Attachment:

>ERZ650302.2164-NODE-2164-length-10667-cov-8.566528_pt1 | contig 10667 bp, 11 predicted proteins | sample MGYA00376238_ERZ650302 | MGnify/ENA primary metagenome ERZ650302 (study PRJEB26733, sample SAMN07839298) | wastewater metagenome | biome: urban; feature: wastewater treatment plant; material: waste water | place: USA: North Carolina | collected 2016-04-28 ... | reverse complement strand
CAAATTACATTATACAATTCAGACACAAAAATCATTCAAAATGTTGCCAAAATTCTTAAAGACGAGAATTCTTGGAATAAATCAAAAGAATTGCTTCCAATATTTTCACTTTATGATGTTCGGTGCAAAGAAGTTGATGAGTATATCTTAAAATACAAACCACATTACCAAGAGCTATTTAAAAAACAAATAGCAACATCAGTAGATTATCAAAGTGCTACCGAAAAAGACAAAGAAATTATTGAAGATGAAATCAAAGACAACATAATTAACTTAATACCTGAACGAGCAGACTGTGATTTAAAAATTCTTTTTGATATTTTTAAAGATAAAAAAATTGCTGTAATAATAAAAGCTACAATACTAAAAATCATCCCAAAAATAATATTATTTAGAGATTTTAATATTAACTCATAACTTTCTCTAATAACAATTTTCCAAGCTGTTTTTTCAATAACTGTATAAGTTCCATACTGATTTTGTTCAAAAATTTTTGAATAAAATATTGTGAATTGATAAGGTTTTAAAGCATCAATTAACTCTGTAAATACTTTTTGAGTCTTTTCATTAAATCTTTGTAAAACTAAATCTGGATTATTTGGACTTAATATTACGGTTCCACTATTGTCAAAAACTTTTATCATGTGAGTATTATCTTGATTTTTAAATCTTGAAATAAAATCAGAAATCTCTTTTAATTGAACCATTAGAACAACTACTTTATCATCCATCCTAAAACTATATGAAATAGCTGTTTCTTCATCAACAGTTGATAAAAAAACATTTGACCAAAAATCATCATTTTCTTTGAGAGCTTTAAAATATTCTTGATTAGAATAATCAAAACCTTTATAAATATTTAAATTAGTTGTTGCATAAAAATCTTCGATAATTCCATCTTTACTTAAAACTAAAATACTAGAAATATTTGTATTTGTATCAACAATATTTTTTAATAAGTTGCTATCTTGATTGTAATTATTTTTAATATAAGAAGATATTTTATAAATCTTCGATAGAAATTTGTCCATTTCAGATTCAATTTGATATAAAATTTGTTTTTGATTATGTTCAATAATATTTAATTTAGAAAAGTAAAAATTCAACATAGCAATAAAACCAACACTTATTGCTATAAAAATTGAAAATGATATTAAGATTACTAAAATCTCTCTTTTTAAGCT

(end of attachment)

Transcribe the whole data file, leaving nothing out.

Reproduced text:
>ERZ650302.2164-NODE-2164-length-10667-cov-8.566528_pt1 | contig 10667 bp, 11 predicted proteins | sample MGYA00376238_ERZ650302 | MGnify/ENA primary metagenome ERZ650302 (study PRJEB26733, sample SAMN07839298) | wastewater metagenome | biome: urban; feature: wastewater treatment plant; material: waste water | place: USA: North Carolina | collected 2016-04-28 ... | reverse complement strand
CAAATTACATTATACAATTCAGACACAAAAATCATTCAAAATGTTGCCAAAATTCTTAAAGACGAGAATTCTTGGAATAAATCAAAAGAATTGCTTCCAATATTTTCACTTTATGATGTTCGGTGCAAAGAAGTTGATGAGTATATCTTAAAATACAAACCACATTACCAAGAGCTATTTAAAAAACAAATAGCAACATCAGTAGATTATCAAAGTGCTACCGAAAAAGACAAAGAAATTATTGAAGATGAAATCAAAGACAACATAATTAACTTAATACCTGAACGAGCAGACTGTGATTTAAAAATTCTTTTTGATATTTTTAAAGATAAAAAAATTGCTGTAATAATAAAAGCTACAATACTAAAAATCATCCCAAAAATAATATTATTTAGAGATTTTAATATTAACTCATAACTTTCTCTAATAACAATTTTCCAAGCTGTTTTTTCAATAACTGTATAAGTTCCATACTGATTTTGTTCAAAAATTTTTGAATAAAATATTGTGAATTGATAAGGTTTTAAAGCATCAATTAACTCTGTAAATACTTTTTGAGTCTTTTCATTAAATCTTTGTAAAACTAAATCTGGATTATTTGGACTTAATATTACGGTTCCACTATTGTCAAAAACTTTTATCATGTGAGTATTATCTTGATTTTTAAATCTTGAAATAAAATCAGAAATCTCTTTTAATTGAACCATTAGAACAACTACTTTATCATCCATCCTAAAACTATATGAAATAGCTGTTTCTTCATCAACAGTTGATAAAAAAACATTTGACCAAAAATCATCATTTTCTTTGAGAGCTTTAAAATATTCTTGATTAGAATAATCAAAACCTTTATAAATATTTAAATTAGTTGTTGCATAAAAATCTTCGATAATTCCATCTTTACTTAAAACTAAAATACTAGAAATATTTGTATTTGTATCAACAATATTTTTTAATAAGTTGCTATCTTGATTGTAATTATTTTTAATATAAGAAGATATTTTATAAATCTTCGATAGAAATTTGTCCATTTCAGATTCAATTTGATATAAAATTTGTTTTTGATTATGTTCAATAATATTTAATTTAGAAAAGTAAAAATTCAACATAGCAATAAAACCAACACTTATTGCTATAAAAATTGAAAATGATATTAAGATTACTAAAATCTCTCTTTTTAAGCT